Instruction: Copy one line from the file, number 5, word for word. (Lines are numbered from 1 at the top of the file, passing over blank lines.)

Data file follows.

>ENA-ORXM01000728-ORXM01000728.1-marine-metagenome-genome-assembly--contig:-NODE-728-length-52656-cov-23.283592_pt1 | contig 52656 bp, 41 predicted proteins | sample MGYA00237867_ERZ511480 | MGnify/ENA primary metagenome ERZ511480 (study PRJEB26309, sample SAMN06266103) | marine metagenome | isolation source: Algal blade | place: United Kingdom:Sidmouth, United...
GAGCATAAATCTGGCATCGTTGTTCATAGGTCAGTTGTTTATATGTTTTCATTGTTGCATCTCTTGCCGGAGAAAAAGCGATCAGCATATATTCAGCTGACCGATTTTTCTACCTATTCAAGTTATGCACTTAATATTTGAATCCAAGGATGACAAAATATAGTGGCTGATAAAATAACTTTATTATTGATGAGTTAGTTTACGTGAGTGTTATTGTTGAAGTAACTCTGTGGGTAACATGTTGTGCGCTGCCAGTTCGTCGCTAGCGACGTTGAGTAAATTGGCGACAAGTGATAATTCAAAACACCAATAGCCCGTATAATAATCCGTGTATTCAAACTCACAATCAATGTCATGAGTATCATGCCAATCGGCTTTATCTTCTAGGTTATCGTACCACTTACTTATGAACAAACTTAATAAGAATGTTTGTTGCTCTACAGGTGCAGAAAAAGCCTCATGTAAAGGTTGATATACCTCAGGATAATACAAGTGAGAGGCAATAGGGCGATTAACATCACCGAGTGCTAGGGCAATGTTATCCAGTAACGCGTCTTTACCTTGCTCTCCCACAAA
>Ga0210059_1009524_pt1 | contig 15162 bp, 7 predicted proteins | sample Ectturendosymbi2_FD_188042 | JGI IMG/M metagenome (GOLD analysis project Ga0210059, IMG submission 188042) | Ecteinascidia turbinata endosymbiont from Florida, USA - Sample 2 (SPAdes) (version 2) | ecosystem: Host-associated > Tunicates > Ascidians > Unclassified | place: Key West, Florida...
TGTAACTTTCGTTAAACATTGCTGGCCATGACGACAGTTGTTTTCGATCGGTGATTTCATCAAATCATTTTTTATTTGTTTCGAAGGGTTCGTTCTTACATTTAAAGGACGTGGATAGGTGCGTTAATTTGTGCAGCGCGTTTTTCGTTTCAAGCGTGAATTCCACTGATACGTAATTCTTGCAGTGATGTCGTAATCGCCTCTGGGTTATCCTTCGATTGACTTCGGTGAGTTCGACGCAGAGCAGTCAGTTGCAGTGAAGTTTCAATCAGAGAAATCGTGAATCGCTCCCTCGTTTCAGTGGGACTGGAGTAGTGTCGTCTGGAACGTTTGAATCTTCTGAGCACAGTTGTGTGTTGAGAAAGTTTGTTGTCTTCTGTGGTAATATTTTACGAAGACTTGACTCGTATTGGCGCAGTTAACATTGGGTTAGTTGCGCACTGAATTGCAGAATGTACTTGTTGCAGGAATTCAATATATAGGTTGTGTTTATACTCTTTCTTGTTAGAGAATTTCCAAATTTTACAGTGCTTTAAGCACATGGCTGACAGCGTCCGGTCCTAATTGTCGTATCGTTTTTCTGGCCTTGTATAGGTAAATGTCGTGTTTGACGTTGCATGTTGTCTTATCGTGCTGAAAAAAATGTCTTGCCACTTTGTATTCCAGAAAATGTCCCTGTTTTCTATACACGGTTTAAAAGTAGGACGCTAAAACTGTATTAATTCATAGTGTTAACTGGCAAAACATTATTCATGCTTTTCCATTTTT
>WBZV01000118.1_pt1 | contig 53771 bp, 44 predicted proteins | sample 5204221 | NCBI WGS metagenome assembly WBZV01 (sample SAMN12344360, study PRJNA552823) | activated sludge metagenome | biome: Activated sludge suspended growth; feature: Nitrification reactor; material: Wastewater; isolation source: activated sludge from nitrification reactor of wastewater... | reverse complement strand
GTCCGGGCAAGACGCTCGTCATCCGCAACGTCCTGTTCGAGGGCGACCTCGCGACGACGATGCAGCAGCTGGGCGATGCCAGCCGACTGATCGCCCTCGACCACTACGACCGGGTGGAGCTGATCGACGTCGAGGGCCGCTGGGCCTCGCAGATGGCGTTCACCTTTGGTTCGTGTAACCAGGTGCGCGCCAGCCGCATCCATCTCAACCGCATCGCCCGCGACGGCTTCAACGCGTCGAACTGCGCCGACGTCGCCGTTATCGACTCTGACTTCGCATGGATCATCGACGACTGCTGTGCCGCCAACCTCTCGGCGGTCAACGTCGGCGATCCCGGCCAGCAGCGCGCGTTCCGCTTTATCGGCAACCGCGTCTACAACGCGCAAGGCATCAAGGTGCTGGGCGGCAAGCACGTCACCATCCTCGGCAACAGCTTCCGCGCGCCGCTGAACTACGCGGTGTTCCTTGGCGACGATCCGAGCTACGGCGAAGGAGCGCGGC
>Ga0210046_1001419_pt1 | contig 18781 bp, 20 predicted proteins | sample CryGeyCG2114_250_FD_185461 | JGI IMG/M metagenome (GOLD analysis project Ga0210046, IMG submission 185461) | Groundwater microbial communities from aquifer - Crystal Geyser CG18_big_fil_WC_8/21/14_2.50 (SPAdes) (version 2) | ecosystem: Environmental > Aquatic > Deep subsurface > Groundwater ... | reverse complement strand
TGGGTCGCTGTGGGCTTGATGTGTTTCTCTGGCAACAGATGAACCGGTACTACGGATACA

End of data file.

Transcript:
>WBZV01000118.1_pt1 | contig 53771 bp, 44 predicted proteins | sample 5204221 | NCBI WGS metagenome assembly WBZV01 (sample SAMN12344360, study PRJNA552823) | activated sludge metagenome | biome: Activated sludge suspended growth; feature: Nitrification reactor; material: Wastewater; isolation source: activated sludge from nitrification reactor of wastewater... | reverse complement strand